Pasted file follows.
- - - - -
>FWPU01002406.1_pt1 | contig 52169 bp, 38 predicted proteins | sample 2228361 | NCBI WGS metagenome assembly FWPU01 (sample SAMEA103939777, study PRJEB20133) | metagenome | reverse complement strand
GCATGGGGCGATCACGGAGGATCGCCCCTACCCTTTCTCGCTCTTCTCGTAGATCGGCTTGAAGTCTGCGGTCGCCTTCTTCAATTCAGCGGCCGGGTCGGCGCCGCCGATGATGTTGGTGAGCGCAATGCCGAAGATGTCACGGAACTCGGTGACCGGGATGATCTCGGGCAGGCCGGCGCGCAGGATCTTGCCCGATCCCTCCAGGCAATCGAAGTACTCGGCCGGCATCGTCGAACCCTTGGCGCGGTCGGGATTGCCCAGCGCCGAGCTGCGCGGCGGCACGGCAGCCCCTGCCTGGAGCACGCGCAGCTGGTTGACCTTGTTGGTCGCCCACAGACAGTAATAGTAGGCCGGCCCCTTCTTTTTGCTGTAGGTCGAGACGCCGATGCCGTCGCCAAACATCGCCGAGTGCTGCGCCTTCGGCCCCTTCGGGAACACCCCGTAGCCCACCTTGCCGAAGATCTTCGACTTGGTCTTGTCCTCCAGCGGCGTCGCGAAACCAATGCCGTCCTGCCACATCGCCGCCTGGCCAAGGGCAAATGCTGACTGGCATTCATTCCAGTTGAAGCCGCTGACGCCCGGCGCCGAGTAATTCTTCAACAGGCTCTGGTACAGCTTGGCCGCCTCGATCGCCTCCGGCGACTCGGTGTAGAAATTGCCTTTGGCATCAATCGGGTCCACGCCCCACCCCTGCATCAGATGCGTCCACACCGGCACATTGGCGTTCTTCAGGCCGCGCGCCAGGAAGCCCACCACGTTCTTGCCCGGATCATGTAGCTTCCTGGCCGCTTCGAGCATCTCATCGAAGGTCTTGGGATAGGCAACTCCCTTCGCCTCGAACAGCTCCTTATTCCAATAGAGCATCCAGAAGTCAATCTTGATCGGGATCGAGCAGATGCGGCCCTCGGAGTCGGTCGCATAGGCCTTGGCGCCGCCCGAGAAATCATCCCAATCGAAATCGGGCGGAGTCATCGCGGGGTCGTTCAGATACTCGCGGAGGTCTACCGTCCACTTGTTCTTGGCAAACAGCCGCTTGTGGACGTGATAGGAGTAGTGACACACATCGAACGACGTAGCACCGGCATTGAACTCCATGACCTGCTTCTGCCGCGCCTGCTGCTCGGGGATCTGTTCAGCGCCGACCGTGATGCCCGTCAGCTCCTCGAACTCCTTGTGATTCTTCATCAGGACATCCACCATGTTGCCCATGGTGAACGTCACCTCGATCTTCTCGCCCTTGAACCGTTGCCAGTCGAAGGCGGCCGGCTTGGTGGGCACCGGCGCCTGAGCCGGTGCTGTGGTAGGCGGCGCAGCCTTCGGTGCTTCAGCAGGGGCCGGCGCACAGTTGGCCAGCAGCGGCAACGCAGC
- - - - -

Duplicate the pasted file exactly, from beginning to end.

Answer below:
>FWPU01002406.1_pt1 | contig 52169 bp, 38 predicted proteins | sample 2228361 | NCBI WGS metagenome assembly FWPU01 (sample SAMEA103939777, study PRJEB20133) | metagenome | reverse complement strand
GCATGGGGCGATCACGGAGGATCGCCCCTACCCTTTCTCGCTCTTCTCGTAGATCGGCTTGAAGTCTGCGGTCGCCTTCTTCAATTCAGCGGCCGGGTCGGCGCCGCCGATGATGTTGGTGAGCGCAATGCCGAAGATGTCACGGAACTCGGTGACCGGGATGATCTCGGGCAGGCCGGCGCGCAGGATCTTGCCCGATCCCTCCAGGCAATCGAAGTACTCGGCCGGCATCGTCGAACCCTTGGCGCGGTCGGGATTGCCCAGCGCCGAGCTGCGCGGCGGCACGGCAGCCCCTGCCTGGAGCACGCGCAGCTGGTTGACCTTGTTGGTCGCCCACAGACAGTAATAGTAGGCCGGCCCCTTCTTTTTGCTGTAGGTCGAGACGCCGATGCCGTCGCCAAACATCGCCGAGTGCTGCGCCTTCGGCCCCTTCGGGAACACCCCGTAGCCCACCTTGCCGAAGATCTTCGACTTGGTCTTGTCCTCCAGCGGCGTCGCGAAACCAATGCCGTCCTGCCACATCGCCGCCTGGCCAAGGGCAAATGCTGACTGGCATTCATTCCAGTTGAAGCCGCTGACGCCCGGCGCCGAGTAATTCTTCAACAGGCTCTGGTACAGCTTGGCCGCCTCGATCGCCTCCGGCGACTCGGTGTAGAAATTGCCTTTGGCATCAATCGGGTCCACGCCCCACCCCTGCATCAGATGCGTCCACACCGGCACATTGGCGTTCTTCAGGCCGCGCGCCAGGAAGCCCACCACGTTCTTGCCCGGATCATGTAGCTTCCTGGCCGCTTCGAGCATCTCATCGAAGGTCTTGGGATAGGCAACTCCCTTCGCCTCGAACAGCTCCTTATTCCAATAGAGCATCCAGAAGTCAATCTTGATCGGGATCGAGCAGATGCGGCCCTCGGAGTCGGTCGCATAGGCCTTGGCGCCGCCCGAGAAATCATCCCAATCGAAATCGGGCGGAGTCATCGCGGGGTCGTTCAGATACTCGCGGAGGTCTACCGTCCACTTGTTCTTGGCAAACAGCCGCTTGTGGACGTGATAGGAGTAGTGACACACATCGAACGACGTAGCACCGGCATTGAACTCCATGACCTGCTTCTGCCGCGCCTGCTGCTCGGGGATCTGTTCAGCGCCGACCGTGATGCCCGTCAGCTCCTCGAACTCCTTGTGATTCTTCATCAGGACATCCACCATGTTGCCCATGGTGAACGTCACCTCGATCTTCTCGCCCTTGAACCGTTGCCAGTCGAAGGCGGCCGGCTTGGTGGGCACCGGCGCCTGAGCCGGTGCTGTGGTAGGCGGCGCAGCCTTCGGTGCTTCAGCAGGGGCCGGCGCACAGTTGGCCAGCAGCGGCAACGCAGC